Novavax has been chosen to participate in Operation Warp Speed, a U.S. government program that seeks to begin delivering millions of doses of a safe, effective vaccine for COVID-19 next year. The company has been awarded $1.6 billion from the federal government.

North Carolina is a key battleground state in the coming election, and Trump’s visit marks his 10th trip to the state during his presidency. Trump is seeking to highlight progress on a vaccine and therapeutics as the country struggles to slow the spread of the coronavirus.

-The Associated Press

July 23, 2020

5:30 p.m.

Guilford County Division of Public Health has confirmed 4,482 COVID-19 cases and 135 deaths in Guilford County. There have been 438 hospitalizations and 2,286 recoveries to date.

 

1:45 p.m.

North Carolina Health Secretary Dr. Mandy Cohen, Consul General of Mexico in Raleigh Claudia Velasco-Osorio and Consul General of Guatemala in Raleigh Jorge Archila are holding a joint press briefing to provide updates on the state's response to COVID-19 today at 2 p.m. Watch live here:

 

1:10 p.m.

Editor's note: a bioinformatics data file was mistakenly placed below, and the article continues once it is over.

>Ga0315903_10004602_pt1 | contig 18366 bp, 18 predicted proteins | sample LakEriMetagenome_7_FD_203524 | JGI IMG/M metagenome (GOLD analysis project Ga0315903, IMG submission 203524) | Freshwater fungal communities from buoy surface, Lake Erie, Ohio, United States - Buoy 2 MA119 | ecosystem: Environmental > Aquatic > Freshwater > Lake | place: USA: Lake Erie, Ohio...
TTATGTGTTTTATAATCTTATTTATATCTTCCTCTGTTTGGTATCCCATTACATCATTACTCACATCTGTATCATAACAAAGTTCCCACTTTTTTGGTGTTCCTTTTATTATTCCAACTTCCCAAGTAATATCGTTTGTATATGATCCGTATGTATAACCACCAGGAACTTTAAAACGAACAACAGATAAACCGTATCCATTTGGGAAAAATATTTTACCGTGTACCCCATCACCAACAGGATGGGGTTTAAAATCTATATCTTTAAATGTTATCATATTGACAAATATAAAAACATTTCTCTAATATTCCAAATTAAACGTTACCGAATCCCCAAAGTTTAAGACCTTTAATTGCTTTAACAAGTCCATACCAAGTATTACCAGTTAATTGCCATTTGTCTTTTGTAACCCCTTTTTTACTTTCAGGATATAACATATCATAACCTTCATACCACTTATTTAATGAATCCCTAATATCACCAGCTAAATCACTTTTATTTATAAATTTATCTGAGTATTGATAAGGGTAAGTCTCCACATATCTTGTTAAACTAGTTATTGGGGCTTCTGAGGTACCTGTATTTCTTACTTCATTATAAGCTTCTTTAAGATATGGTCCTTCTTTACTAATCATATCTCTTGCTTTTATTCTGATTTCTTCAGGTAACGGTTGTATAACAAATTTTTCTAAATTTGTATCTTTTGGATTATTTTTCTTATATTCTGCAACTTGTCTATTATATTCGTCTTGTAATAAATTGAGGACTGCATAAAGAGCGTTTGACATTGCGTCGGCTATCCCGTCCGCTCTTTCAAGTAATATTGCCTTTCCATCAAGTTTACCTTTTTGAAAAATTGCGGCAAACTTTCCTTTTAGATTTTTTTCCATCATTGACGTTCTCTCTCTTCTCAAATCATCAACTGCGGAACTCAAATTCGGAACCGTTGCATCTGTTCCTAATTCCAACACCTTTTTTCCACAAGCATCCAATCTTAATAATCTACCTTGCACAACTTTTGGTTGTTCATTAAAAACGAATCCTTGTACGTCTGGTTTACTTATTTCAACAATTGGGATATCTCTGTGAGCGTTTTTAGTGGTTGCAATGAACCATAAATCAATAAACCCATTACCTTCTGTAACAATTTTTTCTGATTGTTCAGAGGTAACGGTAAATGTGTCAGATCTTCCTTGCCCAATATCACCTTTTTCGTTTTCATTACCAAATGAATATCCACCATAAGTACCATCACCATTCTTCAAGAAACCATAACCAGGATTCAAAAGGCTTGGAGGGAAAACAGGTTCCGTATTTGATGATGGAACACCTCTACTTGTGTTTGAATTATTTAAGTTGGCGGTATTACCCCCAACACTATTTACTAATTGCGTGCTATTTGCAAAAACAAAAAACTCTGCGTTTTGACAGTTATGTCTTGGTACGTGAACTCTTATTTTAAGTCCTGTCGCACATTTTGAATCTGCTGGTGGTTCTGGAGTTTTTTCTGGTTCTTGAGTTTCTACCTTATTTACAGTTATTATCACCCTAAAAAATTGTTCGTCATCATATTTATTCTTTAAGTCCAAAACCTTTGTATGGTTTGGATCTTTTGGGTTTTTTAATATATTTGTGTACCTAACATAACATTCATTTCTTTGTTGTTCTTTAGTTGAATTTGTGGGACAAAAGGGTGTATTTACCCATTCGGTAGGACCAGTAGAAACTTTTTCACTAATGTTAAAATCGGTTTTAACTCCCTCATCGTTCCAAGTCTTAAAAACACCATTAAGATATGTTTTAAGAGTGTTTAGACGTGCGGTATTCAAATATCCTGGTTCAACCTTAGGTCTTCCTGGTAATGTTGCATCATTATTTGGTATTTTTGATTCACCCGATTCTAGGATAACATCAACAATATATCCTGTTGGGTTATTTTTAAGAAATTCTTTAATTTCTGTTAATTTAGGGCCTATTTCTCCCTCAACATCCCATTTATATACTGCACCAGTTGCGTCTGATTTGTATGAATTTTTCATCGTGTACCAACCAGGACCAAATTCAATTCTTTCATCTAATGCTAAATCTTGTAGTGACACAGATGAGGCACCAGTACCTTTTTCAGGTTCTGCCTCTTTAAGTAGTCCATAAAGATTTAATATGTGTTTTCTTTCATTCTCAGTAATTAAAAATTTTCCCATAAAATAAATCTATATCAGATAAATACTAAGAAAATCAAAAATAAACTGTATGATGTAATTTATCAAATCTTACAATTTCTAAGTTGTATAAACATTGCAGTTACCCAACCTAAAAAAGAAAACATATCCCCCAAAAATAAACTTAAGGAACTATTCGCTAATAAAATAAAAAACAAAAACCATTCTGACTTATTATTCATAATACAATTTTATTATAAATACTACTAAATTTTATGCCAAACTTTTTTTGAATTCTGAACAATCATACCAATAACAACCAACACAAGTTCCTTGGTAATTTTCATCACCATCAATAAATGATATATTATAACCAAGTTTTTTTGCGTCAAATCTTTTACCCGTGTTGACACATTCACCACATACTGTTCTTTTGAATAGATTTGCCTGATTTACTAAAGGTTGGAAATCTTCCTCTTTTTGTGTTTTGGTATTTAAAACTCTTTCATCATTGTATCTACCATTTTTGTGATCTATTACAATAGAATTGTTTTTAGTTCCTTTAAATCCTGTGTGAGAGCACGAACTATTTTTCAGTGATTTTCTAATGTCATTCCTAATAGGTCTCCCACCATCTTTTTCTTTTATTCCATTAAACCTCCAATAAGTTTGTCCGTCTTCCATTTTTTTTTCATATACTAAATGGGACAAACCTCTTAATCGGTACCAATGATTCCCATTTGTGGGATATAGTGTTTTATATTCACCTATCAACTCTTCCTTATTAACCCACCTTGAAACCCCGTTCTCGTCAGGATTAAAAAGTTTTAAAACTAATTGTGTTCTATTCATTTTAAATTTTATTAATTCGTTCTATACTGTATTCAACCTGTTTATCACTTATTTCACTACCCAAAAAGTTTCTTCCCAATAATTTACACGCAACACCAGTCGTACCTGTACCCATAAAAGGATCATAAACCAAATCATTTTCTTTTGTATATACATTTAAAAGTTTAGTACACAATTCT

The University of North Carolina is among the new sites for a COVID-19 vaccine trial. 

Teams at UNC-Chapel Hill are readying a new recruitment website for volunteers to take part in a Phase 3 clinical trial for a coronavirus vaccine.

The News & Observer reports the test vaccine is being developed by Moderna, a private research company.

UNC has become a hot spot for COVID-19 research, with a number of clinical trials already underway. 

1:00 p.m.

The North Carolina NAACP has asked a judge to bar the use of a touch-screen voting machine in several counties due to the coronavirus pandemic.

The Charlotte Observer reports the group made the request to a Wake County judge Wednesday. The injunction says the machines create risks to voters because they will be touched by many people.

The request comes more than three months after the civil rights organization filed a lawsuit against state and local election officials seeking to stop its use.

The Observer reports the state attorney general’s office has asked a judge to dismiss that lawsuit. A state election official says officials have been instructed about cleaning the machines.

-The Associated Press

12:55 p.m.

Forsyth County is reporting 59 new cases of COVID-19, bringing its total case count to 4,402. Of the those, 2,771 are presumed recovered. 41 residents have died from the disease.